Hot debt market - Adverse selection costs as a debt issue driver

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School of Economics | Master's thesis
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PURPOSE OF THE STUDY The purpose of this thesis is to examine the role of adverse selection costs in times of high debt issue volume, or the hot debt market. Following the pecking order theory of capital structure, I hypothesize that high information asymmetry between investors and managers hinders companies from issuing equity and, instead, prompts firms to time their debt issues to that point of time. I also examine whether the phenomenon is more pronounced for the private debt market and whether evidence of timing attempt can be found in the issue size and use of proceeds of hot debt issues. DATA The empirical analysis conducted in this study is based on comprehensive data of debt issues by listed non-financial companies in the U.S. market in 1999-2009. The data are collected from SDC Platinum. The final sample of debt issues consists of 1,527 public debt issues, 814 private debt issues and 4,408 issues of syndicated loans. I also utilize Thomson ONE Banker for issuers’ financial and stock price data, I/B/E/S for analyst forecast data and DataStream for macroeconomic variables. RESULTS The results from the empirical analysis, based on ordinary least squares regressions method, lead to a conclusion that, in aggregate, adverse selection costs are one factor behind the hot debt market. I also find that the three examined debt markets have behaved in a remarkably divergent way, and while high adverse selection costs are found to drive the debt issue waves of syndicated loans, information asymmetry appears to reduce private debt issuance. Based on larger issue size and changes in balance sheet items of hot debt issuers, I conclude that the behavior of hot debt issuers shows some evidence of market timing. However, the impact of adverse selection costs in issue size and use of proceeds is varying and in many cases statistically weak.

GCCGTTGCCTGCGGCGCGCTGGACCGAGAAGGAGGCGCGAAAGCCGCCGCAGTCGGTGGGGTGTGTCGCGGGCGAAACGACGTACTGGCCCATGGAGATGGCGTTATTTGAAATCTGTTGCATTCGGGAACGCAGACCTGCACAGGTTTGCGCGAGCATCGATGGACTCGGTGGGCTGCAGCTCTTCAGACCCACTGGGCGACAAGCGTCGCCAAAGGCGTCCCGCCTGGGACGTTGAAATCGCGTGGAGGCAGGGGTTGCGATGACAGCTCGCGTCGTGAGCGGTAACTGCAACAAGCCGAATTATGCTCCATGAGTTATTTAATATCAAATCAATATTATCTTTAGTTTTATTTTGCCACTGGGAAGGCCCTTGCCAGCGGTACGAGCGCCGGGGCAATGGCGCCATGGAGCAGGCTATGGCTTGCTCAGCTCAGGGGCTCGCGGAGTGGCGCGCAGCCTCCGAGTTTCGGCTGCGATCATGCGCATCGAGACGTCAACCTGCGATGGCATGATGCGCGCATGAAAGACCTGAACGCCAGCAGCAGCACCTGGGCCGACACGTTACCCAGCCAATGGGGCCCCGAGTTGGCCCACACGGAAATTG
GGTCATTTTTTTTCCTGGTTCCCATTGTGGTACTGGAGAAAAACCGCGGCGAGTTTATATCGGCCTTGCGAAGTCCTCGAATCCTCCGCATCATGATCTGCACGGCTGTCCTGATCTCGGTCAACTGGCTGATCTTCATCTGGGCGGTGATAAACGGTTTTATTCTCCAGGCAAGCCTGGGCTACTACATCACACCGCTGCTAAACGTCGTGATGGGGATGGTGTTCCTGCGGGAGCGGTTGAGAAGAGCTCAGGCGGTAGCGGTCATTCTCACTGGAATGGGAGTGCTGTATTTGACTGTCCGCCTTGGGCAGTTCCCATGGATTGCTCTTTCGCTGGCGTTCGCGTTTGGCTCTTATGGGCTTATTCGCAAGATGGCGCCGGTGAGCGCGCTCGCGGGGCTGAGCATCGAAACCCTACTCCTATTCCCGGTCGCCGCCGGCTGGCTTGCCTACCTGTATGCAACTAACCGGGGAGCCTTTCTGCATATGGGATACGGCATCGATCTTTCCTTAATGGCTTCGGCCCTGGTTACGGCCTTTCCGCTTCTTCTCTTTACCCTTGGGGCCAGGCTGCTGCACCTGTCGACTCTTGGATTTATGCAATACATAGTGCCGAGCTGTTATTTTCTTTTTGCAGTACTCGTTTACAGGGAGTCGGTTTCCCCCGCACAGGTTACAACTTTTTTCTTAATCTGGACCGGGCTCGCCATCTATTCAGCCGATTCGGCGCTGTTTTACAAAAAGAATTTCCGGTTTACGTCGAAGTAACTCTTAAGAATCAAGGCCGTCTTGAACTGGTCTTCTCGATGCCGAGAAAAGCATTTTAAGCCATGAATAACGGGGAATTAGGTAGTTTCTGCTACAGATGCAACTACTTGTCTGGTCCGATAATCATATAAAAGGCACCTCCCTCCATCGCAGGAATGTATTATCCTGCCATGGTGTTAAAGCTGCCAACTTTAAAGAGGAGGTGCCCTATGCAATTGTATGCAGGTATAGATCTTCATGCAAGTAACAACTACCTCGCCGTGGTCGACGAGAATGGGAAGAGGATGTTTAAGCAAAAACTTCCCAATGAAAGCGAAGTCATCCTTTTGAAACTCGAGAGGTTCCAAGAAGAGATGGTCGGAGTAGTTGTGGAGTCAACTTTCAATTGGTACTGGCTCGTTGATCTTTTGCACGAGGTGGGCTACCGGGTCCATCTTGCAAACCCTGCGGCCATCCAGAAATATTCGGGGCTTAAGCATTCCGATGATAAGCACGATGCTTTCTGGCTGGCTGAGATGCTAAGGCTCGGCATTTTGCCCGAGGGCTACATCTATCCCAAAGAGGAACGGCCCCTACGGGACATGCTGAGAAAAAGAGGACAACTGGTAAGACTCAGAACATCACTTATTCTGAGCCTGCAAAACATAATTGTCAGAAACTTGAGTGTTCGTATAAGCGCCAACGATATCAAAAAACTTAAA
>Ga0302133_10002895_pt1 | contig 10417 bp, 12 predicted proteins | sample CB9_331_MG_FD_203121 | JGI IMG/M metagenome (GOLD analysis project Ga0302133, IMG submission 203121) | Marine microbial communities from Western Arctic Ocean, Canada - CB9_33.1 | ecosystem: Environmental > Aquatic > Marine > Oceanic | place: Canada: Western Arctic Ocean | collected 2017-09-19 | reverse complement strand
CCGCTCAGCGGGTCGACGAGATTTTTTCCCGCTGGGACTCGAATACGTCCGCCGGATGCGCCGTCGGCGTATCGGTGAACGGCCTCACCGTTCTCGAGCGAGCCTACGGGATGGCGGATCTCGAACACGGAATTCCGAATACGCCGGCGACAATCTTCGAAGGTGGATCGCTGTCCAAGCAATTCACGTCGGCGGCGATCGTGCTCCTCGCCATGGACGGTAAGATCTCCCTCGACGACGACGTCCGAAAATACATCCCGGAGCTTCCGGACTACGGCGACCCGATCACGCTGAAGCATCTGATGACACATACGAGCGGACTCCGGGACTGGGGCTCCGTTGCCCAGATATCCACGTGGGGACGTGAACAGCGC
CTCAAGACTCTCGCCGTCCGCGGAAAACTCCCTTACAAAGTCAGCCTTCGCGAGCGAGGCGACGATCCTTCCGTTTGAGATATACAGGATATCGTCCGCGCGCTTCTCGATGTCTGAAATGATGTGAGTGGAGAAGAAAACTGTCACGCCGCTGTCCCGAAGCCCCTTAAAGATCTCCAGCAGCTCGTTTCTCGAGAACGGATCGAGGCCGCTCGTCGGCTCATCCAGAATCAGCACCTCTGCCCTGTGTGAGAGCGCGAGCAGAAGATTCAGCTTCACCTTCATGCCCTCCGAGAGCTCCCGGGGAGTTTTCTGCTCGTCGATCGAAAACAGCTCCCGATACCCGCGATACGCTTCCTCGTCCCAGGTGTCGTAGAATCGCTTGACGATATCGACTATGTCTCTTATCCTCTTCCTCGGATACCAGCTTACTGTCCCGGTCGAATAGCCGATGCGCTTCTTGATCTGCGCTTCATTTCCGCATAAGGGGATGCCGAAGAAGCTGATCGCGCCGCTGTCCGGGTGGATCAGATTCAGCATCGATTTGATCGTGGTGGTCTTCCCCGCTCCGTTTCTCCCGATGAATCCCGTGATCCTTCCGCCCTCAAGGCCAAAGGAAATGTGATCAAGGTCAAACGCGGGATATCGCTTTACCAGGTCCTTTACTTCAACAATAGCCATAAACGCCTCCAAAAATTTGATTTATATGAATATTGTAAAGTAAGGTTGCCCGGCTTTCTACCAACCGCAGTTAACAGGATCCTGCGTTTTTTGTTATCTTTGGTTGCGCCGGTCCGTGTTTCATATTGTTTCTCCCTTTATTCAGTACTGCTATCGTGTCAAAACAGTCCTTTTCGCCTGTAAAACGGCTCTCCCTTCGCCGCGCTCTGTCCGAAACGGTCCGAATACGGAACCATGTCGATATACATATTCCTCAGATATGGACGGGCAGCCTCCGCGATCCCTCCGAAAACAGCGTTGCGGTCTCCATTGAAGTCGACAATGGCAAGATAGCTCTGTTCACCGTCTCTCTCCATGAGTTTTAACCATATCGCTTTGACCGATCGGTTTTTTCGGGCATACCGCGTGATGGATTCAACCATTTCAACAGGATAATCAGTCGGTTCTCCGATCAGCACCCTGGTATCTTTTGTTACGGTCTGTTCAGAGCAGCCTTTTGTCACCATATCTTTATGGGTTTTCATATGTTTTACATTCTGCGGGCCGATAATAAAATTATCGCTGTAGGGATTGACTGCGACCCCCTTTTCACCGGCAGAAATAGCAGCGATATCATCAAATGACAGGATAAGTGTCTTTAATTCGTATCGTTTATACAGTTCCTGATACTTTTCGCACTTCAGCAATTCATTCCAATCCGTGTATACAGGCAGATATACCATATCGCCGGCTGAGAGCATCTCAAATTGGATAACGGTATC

debt issuance, market timing, information asymmetry, capital structure, syndicated loans
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